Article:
Tuesday, 19 March 2013

Beauty is in the eye of the Nation

When I spend time at home now I feel thoroughly left behind by the fashions and make-up. In England the trend is to be tanned (sometimes teetering on orange) and of course to strive always to be mega thin. In other countries, however, the idea of what beauty is may be totally different. In Korea I was called fat on countless occasions (boohoo) because girls-and often boys- are pint sized there. In Saudi Arabia many women are overweight and men seem to prefer them that way. So now I'm skinny!
In Korea white skin is favoured, to the point where some people actually put white make up on. Skin whitening products are also readily available. In Saudi Arabia, there's a tendency to look down on people with darker shades of skin.
In terms of fashion, Koreans like to dress the same as each other- short shorts, t-shirts (no shoulders please!) and high heels no matter what the occasion or weather. Here is Saudi there's a mega obsession with designers and expensive jewellery. It's all about how you look and what you're wearing, ironic because most of the time all that is seen by others is a burka.
Eyes are another interesting area. Often in Korea I saw adverts for eye surgery and it's common knowledge that most celebrities and a fair few regular people too have it done.

In Saudi the eye-related beauty measures are less extreme, but still entertaining. They wear loads of mascara and even more eye liner and I think it's maybe because this is one of the only areas where they can express their personality and show an element of individuality.

They also have big eyebrows, often pencilled in or with the lower hairs bleached blonde. A bit weird, but I still prefer it to the 'plucked to within an inch of your life' eyebrows that some girls opt for at home.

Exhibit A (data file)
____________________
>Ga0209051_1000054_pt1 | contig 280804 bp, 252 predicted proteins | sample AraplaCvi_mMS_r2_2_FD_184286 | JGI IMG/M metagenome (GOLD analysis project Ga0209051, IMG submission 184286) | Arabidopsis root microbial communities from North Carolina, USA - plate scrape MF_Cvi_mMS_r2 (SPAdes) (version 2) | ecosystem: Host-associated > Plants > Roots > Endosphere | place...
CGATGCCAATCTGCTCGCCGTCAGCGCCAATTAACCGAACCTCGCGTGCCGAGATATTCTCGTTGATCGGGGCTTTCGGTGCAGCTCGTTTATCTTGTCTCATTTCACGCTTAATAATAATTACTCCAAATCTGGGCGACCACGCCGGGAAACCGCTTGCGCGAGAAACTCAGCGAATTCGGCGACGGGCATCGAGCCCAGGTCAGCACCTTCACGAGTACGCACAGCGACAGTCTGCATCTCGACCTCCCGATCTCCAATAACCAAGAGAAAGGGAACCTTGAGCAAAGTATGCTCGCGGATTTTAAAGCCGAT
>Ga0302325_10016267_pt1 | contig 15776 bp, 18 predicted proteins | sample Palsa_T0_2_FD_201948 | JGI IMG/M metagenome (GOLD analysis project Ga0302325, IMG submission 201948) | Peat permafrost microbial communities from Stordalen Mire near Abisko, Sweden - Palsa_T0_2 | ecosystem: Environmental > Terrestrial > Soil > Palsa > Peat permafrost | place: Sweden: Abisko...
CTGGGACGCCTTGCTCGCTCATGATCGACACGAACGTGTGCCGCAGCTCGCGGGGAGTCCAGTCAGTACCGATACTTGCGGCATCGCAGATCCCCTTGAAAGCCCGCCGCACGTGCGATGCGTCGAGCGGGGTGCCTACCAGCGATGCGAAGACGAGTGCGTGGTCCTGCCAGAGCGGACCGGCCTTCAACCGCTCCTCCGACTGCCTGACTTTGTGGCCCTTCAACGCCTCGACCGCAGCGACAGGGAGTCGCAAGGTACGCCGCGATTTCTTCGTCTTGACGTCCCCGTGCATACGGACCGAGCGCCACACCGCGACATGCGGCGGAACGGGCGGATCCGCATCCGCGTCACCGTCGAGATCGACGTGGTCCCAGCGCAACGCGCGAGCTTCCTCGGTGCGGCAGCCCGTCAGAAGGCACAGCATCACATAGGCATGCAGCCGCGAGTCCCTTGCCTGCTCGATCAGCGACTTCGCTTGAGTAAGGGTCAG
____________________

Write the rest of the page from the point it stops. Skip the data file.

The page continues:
I guess what I'm trying to say in all this is that beauty is subjective, and that there really it's just silly to feel pressured into follow a certain fashion or idea, because often one countries glamour is another's shit. Just go to a different country! And on top of that, a nation itself is constantly evolving in terms of what's fashionable or beautiful, and if you've cut half your eyelids off in the quest then you're gonna find it a bit problematic to change them back when the time comes. Just sayin'.

Thursday, 14 March 2013

A Day at the Races

Last Friday we went to Riyadh equestrian club (sounds so posh) to watch the horse racing. I've never been to a racetrack before so it was quite exciting. It was nice to see something aesthetically pleasing in this city.
The track complete with fountain 
We had an amazing buffet lunch in the V.I.P area, where us girls were allowed to take off our abayas. A dear diary moment! Although a little strange as all the Saudi men down on the ground could see us...

Betting is, naturally, illegal in the KSA so we had to have a little bet of our own on our table. The lucky winner was to become the proud owner of the carrot of glory, the horserace guidebook and about 4 riyals (less than a pound). Exciting times!

I was like- who's that weird guy? (it's the king)
 One does have to wonder exactly what the point is of a racecourse without gambling? I'm not the biggest fan of gambling but I can't deny it does spice things up somewhat. Otherwise, who really cares who wins?